The last few weeks in Berlin has been a wild whirlwind of hosting family and friends, selling whatever we were able to sell, cleaning out closets, packing up and, finally, moving out. Without moving in anywhere else. This was a peculiar feeling. It is August now and the prospect of our next home, or rather base, will be in January in another hemisphere. Instead of moving in anywhere else, we each packed a backpack and boarded a 14-hour flight to Singapore.
Though, not before I had a small meltdown the day before, jumped on my bike, and bought a bigger backpack. Great start. (In my defence, I was trying to squeeze a three-month trip into a 20L fjallraven day backpack.)
I don’t personally, in real life, know another couple who has traveled like we have the past 3 years. We have seen and experienced a lot in an appropriately short amount of time. Traveling has become our priority – our passion and obsession. Living like this, however, inevitably means sacrifice otherwise: we don’t have many, or nice, things; we miss out on deep connections in a local community; we are often unavailable to the friends we have; and, sadly, the benefits of having pets don’t actually outweigh those of seeing the world. We’ve spent every second weekend in a different country, a week here, two weeks there. In one especially blurry week this year I checked in to California, Cape Town, Berlin, and Moscow.
And then I decided on doing my PhD in Cape Town and Joel quit his job, and we decided – why the hell not. Let’s be those people without a home. Let’s just travel without any notion of ‘returning’ anywhere for the next 5 months. That’s right. We are going full throttle with two backpacks.
So, because this feels like a special a time in our lives we will probably never have again, I am switching it up here on our blog. I will write short, more personal, updates on each instalment of our home-less journey. To share with friends and family. But mostly to remember. Because like every traveler we see so much more than we can remember and we remember so much more than we have seen.
Some corny quote I saw somewhere. Most likely Instagram.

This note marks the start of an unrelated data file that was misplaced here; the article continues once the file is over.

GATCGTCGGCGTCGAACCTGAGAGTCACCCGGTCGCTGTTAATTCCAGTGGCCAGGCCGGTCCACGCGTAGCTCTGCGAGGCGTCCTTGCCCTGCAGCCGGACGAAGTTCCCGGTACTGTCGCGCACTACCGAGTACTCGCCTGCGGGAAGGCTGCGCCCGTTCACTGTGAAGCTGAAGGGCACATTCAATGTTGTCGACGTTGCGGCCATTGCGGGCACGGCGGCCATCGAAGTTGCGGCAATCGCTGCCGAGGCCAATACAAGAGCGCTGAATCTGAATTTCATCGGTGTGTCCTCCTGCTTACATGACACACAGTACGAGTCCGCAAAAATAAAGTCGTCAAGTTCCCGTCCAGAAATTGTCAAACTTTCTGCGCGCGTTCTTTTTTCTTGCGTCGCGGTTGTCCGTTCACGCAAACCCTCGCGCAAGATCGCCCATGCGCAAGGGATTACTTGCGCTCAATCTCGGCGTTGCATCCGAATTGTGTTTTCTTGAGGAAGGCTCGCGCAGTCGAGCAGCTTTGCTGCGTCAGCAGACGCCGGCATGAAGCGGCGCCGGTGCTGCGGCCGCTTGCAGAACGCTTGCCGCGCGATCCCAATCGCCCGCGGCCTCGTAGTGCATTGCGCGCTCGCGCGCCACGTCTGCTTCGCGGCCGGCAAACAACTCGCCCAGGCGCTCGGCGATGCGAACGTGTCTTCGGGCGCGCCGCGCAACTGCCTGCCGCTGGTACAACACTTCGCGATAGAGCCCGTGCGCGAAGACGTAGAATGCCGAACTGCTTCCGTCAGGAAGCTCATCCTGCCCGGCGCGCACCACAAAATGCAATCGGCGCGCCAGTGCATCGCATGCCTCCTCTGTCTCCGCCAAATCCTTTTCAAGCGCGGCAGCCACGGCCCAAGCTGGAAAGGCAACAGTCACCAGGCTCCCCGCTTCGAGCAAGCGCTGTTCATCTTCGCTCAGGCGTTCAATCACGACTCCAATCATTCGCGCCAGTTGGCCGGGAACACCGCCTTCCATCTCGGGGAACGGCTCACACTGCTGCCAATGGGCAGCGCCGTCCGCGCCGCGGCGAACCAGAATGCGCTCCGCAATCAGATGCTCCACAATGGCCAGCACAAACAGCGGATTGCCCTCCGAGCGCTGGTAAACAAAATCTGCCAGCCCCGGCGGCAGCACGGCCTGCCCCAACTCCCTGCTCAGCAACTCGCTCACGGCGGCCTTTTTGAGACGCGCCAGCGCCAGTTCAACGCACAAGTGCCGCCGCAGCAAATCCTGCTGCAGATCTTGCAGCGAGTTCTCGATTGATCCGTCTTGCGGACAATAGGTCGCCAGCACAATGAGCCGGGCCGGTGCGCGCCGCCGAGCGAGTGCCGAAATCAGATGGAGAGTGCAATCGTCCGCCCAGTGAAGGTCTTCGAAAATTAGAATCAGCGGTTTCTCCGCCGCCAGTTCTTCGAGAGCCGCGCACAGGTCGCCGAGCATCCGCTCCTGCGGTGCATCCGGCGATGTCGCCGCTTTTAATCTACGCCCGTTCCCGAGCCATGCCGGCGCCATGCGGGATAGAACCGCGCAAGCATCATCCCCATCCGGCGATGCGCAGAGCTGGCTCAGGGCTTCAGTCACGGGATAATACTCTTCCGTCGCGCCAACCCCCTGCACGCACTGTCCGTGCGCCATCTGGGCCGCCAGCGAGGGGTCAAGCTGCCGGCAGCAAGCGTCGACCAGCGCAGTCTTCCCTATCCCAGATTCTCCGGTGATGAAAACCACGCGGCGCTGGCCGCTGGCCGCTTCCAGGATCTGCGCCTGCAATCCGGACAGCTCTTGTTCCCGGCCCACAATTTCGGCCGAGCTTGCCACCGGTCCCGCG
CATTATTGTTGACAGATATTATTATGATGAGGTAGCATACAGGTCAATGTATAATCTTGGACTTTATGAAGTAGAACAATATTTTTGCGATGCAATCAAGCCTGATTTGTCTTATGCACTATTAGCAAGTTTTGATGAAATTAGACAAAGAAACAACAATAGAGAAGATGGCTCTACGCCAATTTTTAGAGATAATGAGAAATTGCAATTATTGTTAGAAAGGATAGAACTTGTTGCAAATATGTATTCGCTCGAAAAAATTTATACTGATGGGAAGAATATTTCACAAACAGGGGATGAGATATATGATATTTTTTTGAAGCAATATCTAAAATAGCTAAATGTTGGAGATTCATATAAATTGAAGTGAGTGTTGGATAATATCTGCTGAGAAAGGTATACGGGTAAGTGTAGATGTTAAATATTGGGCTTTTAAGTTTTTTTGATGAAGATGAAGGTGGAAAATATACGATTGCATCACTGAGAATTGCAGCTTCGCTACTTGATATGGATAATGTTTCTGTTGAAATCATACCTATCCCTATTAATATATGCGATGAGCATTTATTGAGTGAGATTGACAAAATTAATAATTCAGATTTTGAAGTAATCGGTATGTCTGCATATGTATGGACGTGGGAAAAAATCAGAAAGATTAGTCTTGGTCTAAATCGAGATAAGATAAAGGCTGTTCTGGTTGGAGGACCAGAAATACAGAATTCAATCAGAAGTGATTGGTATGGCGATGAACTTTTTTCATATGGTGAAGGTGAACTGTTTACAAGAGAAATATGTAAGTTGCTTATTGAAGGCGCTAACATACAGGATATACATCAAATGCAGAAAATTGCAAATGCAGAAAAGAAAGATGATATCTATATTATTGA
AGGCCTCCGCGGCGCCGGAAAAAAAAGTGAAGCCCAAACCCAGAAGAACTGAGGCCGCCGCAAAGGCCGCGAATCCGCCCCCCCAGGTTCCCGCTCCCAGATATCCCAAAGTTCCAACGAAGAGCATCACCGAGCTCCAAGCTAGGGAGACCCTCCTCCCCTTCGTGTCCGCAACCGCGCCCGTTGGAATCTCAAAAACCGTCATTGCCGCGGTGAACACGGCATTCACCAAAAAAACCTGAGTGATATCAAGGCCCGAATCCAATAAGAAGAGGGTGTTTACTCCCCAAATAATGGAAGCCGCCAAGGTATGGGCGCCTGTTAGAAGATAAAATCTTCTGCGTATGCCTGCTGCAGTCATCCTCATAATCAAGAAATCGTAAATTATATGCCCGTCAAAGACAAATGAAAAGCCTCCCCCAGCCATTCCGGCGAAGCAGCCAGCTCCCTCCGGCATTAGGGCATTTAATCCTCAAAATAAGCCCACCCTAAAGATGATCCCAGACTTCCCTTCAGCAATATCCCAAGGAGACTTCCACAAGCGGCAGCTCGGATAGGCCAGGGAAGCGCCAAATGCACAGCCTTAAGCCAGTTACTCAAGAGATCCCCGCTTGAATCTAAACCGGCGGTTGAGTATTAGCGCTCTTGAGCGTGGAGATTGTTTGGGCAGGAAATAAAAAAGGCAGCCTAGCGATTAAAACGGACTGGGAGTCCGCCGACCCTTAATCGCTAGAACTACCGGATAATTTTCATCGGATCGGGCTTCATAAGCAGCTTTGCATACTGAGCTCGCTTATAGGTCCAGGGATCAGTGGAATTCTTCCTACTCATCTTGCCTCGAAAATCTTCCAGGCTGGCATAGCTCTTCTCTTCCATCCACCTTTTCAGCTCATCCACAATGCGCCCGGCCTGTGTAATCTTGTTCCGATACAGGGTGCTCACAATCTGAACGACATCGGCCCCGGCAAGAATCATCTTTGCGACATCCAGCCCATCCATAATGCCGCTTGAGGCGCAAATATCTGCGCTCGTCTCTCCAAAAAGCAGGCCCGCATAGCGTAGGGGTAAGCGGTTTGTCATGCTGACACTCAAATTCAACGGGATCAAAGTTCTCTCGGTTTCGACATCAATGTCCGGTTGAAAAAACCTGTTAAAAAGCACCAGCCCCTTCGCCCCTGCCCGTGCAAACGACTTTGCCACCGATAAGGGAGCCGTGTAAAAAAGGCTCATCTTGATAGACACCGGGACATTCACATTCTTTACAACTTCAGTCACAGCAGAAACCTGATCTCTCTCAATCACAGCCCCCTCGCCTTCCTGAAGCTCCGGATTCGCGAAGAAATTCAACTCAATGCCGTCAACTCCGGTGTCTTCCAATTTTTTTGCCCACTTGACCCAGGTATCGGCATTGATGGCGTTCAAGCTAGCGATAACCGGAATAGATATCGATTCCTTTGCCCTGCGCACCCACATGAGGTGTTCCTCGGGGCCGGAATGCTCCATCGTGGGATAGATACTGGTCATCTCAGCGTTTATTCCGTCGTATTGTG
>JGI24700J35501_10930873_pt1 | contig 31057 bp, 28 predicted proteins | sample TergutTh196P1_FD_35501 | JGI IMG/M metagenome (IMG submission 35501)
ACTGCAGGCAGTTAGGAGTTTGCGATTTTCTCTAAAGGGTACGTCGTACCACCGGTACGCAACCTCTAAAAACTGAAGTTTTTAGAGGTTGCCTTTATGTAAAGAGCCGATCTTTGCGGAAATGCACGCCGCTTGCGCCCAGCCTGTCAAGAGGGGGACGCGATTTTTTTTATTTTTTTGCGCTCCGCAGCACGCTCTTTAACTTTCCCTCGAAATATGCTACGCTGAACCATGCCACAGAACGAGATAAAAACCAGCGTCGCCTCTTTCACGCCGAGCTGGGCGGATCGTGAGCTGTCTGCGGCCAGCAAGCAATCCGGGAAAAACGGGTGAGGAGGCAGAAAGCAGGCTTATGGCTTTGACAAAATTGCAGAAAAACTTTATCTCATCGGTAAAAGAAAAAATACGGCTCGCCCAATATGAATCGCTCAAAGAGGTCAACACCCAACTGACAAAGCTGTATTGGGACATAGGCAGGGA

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So fast forward a long flight (+- 13 hours) in an enormous plane later and we disembarked in Singapore. Perfectly timed for dinner. We’ve heard so much about the street food in this city that we immediately headed to the nearest food market to pick up some signature satay.
It might have something to do with the fact that our hotel was right in Little India, but it became clear quite quickly that Singapore does not let itself be defined easily. It is a central hub with all different kinds of people making their homes in Asia’s smallest country, bringing with them all of their cultures, customs, and cuisines, but also keeping to the set of rules that makes this big city so available to everyone. Strolling through Little India, or China Town, or the Arab Quarter, you might easily assume you’re in another shabby Asian downtown, with locals navigating complex individualities in a sort of laissez-faire system where a moral code of conduct supercede practicalities. Except then you realise there is almost no garbage in the gutters, no stray dogs or cats vying for attention and fighting for food, the tap water is entirely drinkable, everybody speaks English, and nobody will cross the road until the traffic lights permit them to do so (my greatest annoyance anywhere in the world) – and we’ve never experienced pedestrian traffic lights that stay red for this long. The taxi driver who picked us up from the airport actually joked and said, “Singapore is called the fare city. You drop a plastic bag, you’ll get fined. You drop a cigarette, you’ll get fined. There are fines for everything.”